Once Upon a River

By Diane Setterfield

The Short Take:

This absolutely charming book reads like a fairy tale, contains more than one mystery, and is populated by an entertaining cast of unique characters, not least of which is the Thames River. As in Setterfield’s The Thirteenth Tale, what seems magical might not be. That uncertainty is a big part of the attraction. The richly lush prose is another. Read it and enjoy.


Setterfield’s newest novel flows like the grand river that inspires it: it starts as a trickle of storytelling, creating the atmosphere of a fairy tale. It then floods you with incredible events that impact the lives and emotions of many characters in different and permanent ways. And Setterfield’s powerful writing keeps the story from tumbling into pure fantasy, bringing in the scientific mind of Rita, the local nurse, and the objective eye of the photographer Henry Daunt to counter the wild speculations, blind acceptances, and mercenary schemes of others.

It’s a delicate balance, but Setterfield has proven herself in this arena before and she treads this path with masterful assurance. While you would not necessarily call this a mystery, puzzling situations, people and actions are found at every turn. Along with every reveal comes another uncertainty. The result is a novel that pulls you through with all the irresistibility of a strong river current.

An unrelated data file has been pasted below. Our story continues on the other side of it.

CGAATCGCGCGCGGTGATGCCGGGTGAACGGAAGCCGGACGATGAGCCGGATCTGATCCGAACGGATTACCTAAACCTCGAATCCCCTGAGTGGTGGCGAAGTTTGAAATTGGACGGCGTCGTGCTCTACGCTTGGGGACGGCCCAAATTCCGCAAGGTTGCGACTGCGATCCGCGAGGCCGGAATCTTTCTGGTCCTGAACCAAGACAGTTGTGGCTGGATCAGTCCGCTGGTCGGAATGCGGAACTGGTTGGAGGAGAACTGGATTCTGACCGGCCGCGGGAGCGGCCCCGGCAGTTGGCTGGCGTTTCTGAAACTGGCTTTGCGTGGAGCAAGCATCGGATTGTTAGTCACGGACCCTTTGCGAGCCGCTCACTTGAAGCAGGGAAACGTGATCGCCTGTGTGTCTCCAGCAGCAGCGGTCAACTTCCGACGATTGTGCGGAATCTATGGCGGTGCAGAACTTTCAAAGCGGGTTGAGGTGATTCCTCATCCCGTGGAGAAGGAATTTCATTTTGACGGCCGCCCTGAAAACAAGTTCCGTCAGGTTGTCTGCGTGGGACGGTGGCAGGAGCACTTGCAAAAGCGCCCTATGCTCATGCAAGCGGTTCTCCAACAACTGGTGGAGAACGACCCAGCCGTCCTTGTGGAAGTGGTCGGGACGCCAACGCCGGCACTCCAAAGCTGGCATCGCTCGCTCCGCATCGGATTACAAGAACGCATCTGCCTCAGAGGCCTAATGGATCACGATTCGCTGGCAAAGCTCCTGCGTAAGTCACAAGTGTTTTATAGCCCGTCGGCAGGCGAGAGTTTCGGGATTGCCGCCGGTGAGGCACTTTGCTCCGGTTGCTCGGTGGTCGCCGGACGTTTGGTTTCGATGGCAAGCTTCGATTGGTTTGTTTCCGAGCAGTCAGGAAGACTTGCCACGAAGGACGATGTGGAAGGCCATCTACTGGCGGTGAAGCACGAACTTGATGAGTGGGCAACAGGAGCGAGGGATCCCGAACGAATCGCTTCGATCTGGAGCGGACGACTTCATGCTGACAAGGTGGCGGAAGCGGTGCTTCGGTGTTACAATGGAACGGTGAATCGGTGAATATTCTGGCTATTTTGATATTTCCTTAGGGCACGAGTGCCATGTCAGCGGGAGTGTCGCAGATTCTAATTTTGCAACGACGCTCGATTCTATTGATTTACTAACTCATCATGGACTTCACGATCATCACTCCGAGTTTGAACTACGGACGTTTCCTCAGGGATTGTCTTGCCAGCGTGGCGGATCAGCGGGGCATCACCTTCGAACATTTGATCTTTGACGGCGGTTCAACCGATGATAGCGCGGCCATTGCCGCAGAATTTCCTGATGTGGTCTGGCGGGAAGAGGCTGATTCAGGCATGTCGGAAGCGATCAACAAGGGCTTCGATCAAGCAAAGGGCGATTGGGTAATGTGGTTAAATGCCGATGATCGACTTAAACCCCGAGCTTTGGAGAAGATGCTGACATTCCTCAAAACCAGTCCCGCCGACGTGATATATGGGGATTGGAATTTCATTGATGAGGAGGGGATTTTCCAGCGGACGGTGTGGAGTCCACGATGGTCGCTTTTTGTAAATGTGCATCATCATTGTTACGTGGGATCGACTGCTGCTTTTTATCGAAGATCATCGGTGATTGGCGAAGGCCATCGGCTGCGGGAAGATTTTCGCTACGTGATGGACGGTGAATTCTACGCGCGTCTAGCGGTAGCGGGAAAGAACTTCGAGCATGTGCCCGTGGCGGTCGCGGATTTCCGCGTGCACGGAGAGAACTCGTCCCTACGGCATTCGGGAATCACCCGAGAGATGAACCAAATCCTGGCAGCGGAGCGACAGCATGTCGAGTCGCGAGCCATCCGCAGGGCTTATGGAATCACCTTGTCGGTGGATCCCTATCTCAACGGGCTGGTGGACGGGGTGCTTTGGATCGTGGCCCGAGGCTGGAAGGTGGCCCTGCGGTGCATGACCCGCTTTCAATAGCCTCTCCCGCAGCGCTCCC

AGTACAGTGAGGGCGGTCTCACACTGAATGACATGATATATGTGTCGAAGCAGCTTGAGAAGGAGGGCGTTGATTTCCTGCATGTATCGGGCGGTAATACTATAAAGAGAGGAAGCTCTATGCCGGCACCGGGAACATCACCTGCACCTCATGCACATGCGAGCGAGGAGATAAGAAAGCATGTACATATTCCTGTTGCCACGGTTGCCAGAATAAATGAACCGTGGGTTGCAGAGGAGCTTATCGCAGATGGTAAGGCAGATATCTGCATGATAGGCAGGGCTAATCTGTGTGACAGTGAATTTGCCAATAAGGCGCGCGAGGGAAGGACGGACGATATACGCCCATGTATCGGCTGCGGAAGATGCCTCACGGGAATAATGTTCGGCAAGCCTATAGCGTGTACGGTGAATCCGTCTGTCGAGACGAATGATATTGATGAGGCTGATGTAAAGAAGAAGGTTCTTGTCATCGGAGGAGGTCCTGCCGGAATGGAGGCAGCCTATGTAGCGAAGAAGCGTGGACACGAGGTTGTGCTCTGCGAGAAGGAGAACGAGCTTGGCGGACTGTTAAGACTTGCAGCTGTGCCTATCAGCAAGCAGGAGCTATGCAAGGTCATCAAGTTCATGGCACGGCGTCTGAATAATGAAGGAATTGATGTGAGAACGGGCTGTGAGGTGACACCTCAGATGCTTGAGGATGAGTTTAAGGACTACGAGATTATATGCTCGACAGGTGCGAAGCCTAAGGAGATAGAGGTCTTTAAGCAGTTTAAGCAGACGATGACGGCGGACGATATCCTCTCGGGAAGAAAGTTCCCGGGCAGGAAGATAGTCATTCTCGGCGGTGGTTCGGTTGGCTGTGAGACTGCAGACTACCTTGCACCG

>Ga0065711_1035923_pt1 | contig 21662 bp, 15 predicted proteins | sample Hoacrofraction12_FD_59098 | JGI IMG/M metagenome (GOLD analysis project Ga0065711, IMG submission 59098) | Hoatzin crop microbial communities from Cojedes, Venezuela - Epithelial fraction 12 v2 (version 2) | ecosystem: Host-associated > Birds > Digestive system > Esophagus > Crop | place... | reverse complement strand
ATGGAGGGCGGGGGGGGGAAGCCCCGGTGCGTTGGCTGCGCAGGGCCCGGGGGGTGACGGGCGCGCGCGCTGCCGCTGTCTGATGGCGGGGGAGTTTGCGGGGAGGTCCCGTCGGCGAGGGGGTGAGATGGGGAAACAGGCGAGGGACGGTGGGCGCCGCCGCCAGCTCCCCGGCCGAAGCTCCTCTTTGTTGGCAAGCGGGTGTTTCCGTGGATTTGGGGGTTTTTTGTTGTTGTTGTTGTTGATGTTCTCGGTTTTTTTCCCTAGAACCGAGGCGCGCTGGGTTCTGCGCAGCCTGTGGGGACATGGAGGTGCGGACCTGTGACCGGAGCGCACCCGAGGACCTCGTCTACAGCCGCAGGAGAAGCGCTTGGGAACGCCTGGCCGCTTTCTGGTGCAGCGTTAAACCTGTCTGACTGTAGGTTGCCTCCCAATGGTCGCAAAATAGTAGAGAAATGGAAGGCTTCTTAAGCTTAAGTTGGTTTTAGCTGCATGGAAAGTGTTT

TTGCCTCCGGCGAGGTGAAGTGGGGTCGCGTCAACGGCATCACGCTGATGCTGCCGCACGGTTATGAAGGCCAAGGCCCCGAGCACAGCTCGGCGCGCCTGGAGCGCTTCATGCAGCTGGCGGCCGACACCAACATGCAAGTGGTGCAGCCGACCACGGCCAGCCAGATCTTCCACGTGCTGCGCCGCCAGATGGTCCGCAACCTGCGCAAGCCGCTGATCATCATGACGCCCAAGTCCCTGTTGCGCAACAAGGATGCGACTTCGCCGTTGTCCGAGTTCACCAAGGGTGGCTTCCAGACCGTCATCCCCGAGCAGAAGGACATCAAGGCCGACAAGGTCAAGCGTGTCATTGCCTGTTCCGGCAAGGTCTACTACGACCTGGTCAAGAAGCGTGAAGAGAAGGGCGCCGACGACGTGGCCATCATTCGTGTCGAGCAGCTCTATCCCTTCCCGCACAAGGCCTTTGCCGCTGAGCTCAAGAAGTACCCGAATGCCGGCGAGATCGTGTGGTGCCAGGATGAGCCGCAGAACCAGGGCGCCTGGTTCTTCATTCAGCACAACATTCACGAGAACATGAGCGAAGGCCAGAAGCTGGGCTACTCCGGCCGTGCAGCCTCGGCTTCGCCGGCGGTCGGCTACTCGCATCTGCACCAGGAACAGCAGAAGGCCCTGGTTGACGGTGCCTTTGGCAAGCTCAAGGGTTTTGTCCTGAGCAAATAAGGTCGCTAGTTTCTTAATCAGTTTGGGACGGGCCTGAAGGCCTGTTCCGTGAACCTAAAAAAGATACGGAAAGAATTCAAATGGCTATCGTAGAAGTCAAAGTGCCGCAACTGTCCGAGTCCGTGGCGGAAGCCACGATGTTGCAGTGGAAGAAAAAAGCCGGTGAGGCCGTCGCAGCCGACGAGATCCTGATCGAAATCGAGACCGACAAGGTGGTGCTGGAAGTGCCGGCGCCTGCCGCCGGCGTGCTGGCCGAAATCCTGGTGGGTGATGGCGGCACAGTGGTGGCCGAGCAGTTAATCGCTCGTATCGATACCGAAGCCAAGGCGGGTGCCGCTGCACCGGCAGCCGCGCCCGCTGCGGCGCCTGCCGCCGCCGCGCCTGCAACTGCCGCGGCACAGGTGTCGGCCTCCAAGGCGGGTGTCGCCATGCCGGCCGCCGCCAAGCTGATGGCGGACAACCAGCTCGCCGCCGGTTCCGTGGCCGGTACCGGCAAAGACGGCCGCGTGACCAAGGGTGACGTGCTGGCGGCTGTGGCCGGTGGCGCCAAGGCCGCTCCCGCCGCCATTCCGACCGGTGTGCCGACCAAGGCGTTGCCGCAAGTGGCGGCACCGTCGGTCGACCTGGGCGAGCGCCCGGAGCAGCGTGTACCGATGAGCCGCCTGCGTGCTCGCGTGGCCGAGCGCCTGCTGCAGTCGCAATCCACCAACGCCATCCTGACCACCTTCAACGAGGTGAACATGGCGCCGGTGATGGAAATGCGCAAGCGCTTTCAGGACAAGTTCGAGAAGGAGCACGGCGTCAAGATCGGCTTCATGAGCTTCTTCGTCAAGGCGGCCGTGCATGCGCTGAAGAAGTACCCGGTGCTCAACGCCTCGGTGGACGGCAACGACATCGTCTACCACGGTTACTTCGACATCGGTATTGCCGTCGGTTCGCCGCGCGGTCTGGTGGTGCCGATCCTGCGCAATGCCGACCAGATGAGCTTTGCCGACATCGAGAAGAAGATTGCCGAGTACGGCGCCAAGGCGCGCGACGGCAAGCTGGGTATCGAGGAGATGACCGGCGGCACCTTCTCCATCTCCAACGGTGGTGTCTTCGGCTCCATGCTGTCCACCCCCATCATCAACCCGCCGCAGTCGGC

A Little Plot:

At the Swan Inn, where storytelling is a frequent diversion, a dreadfully injured man carrying an apparently dead child bursts in. The child seems to come back to life and three families claim she is someone different: Amelia, Ann, and Alice. Cutting through illusions to get to answers is not easy. And, the more you learn, the more complicated it becomes.

For more about the wonderful book and Dianne Setterfield, click here.

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